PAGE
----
aI miss all the things my mother used to do for me. Even though she had to get up to a freezing house at five-thirty in winter to do it, she always had a hot breakfast on the table when we got up, usually hot biscuits, eggs, fresh milk, home-made jam or preserves, and either grits or oatmeal.  Like most kids, I didn’t want it, but she insisted.  “Breakfast is the most important meal of the day!”  After the whirlwind of getting the older kids on the bus, she’d wash, iron, clean, sew, tend the garden, and when she finished her own pleasant tasks, do whatever extra things Daddy had to help her pass the time, all between taking care of however many of the children might be babies or toddlers. Continue reading

Squeaky crapped my pants! Smarty Kitty update

Squeaky crapped my pants! Really! Just in case you didn’t read my earlier post.  I bought “Smarty Kitty” off an infomercial when I was seduced by the idea of a cat using toilet, instead of the cat box.  Never mind that Squeaky had been happily using his cat box without fail for the entire five years since we adopted him.   Now, he won’t go near it, leaving surprises in the bathtub, on towels, on rugs, in my sewing basket……..I am frustrated by the mess and feel guilty for confusing him.  I’ve considered euthanasia, for me, not him, but that seems unethical since I took him out of a shelter and promised him a good home. Continue reading

Mixed Nuts

 

When you are dealing with family, it clarifies things to have a scale.  You don’t have to waste time analyzing people when you have a ready reference.  This one works pretty well for us.

  1. Has a monogrammed straight jacket and standing reservation on mental ward.
  2. Family is likely to move away without leaving forwarding address. Has jail time in the past or the future
  3. People say, “Oh, crap. Here comes Johnny.”
  4. Can go either way.  Gets by on a good day.  Never has been arrested.  Can be  lots of fun or a real mess. Relatives usually will invite in for coffee.  Likely to have hormone-induced behavior.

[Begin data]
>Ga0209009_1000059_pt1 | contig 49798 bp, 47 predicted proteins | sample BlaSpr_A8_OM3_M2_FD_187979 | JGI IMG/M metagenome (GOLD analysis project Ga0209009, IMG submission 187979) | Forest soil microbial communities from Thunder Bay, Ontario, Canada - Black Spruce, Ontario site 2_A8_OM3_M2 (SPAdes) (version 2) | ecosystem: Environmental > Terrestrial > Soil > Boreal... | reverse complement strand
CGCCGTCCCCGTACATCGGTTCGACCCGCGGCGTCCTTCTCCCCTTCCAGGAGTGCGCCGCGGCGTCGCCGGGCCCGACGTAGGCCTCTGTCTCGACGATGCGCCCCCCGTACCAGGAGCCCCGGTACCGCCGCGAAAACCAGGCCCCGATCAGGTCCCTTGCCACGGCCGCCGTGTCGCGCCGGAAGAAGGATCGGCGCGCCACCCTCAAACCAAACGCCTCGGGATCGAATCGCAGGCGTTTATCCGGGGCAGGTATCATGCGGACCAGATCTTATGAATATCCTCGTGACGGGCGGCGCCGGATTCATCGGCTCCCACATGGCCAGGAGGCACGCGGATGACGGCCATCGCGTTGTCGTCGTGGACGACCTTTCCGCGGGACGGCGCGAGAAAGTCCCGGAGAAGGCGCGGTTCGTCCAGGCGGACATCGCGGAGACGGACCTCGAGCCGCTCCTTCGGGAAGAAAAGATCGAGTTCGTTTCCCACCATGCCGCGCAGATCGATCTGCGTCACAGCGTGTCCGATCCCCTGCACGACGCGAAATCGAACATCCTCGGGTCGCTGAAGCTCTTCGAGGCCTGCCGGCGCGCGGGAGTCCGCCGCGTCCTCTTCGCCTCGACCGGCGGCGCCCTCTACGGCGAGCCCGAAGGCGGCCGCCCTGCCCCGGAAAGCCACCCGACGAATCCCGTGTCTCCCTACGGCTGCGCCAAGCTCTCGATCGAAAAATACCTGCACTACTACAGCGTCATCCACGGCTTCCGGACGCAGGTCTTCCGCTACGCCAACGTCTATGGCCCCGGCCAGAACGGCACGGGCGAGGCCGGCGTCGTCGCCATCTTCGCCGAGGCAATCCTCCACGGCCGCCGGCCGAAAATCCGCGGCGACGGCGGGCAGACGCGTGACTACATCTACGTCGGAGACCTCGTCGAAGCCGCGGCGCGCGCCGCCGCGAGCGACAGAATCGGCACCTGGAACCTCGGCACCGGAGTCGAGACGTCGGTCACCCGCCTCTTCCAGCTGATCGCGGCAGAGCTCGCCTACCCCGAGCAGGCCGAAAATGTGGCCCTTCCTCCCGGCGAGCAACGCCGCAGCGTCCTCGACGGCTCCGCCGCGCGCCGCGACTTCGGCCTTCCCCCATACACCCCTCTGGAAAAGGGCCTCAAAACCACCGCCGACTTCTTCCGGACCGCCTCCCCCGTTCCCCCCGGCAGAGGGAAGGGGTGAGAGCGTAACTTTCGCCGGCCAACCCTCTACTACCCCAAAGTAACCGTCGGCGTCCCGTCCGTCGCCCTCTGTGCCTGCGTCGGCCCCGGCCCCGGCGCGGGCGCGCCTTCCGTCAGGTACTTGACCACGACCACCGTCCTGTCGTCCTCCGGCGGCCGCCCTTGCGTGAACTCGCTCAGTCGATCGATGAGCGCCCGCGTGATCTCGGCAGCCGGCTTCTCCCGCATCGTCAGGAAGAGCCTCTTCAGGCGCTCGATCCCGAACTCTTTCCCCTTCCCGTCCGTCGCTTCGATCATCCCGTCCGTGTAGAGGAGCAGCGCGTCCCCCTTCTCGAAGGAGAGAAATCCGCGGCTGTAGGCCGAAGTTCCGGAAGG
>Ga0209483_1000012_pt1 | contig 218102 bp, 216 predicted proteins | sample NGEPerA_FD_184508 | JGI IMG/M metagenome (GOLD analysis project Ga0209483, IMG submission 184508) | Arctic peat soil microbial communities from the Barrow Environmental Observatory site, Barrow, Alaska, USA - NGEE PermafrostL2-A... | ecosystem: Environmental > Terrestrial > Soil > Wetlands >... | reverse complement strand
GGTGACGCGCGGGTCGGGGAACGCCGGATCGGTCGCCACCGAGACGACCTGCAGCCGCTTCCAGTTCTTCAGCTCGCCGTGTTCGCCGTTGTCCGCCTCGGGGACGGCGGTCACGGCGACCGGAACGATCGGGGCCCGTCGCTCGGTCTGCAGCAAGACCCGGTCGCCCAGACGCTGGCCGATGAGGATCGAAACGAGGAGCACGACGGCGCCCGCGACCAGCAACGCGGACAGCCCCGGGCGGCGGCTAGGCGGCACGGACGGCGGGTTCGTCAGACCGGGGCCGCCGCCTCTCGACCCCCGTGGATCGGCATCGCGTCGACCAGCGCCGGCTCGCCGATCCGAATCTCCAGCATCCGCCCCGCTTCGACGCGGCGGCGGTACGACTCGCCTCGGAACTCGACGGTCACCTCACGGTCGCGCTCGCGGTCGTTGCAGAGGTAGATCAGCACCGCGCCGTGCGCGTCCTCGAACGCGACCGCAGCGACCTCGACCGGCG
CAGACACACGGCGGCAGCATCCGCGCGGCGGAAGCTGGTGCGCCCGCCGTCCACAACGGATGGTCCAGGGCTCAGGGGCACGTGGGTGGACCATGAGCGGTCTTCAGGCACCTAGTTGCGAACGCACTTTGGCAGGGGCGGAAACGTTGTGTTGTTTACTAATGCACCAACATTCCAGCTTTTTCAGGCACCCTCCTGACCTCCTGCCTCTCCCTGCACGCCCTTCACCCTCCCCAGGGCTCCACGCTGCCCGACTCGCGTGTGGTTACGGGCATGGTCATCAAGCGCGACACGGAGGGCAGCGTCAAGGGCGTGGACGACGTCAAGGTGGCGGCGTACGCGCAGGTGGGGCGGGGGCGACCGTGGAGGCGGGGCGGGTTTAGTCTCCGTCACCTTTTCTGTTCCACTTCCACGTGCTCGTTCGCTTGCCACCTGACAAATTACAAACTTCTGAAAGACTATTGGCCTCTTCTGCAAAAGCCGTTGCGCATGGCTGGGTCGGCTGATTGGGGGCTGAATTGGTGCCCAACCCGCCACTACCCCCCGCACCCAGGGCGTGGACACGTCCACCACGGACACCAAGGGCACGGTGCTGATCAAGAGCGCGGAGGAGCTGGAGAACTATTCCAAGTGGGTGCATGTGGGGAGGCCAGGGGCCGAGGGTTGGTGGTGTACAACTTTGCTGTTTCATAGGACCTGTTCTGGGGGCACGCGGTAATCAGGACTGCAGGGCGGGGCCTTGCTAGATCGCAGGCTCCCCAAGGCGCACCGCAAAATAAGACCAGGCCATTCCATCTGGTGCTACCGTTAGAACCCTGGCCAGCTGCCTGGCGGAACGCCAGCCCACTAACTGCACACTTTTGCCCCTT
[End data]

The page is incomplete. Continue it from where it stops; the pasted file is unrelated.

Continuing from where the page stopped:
5. Regular guy. Holds down a job.  Mostly takes care of business.  Probably not a serial marry-er.  Attends  church when he has to.
  6. Good fellow. Almost everybody likes him or her. Volunteers for Habitat for Humanity.  Manages money well enough to retire early.
  7. High achiever.  Business is in order.  Serves on city council.
  8. Looks too good to be true. What’s really going on?
  9. Over-achiever. Affairs are in order.  Solid citizen.  Dull, dull, dull.  Could end up as a 1

Instead of saying, “Uncle Henry’s a pretty good guy, but sometimes he goes off the deep end, you could say, ‘He’s a usually about a 6 but he was a little 4-ish after Aunt Lou took his new truck and ran off with his brother’.” Or… Continue reading

Clothilde

I was almost named Clothilde. (KLO-TEEL.  Wouldn’t have taken mean kids long to rename Kotex) So were my three sisters. No matter what heinous deed my mother may have committed or may commit in the future, I forgive her because she stuck up for me when it really mattered. Daddy was raised in North Louisiana during the deepest of the Depression, one of seven children always on the brink of starvation. His father either rented a farm or sharecropped when he couldn’t manage rent. Daddy didn’t speak often about his family’s situation, but occasionally slipped up and revealed the difficulties they suffered. They were a troubled family, economically and socially and moved frequently. Continue reading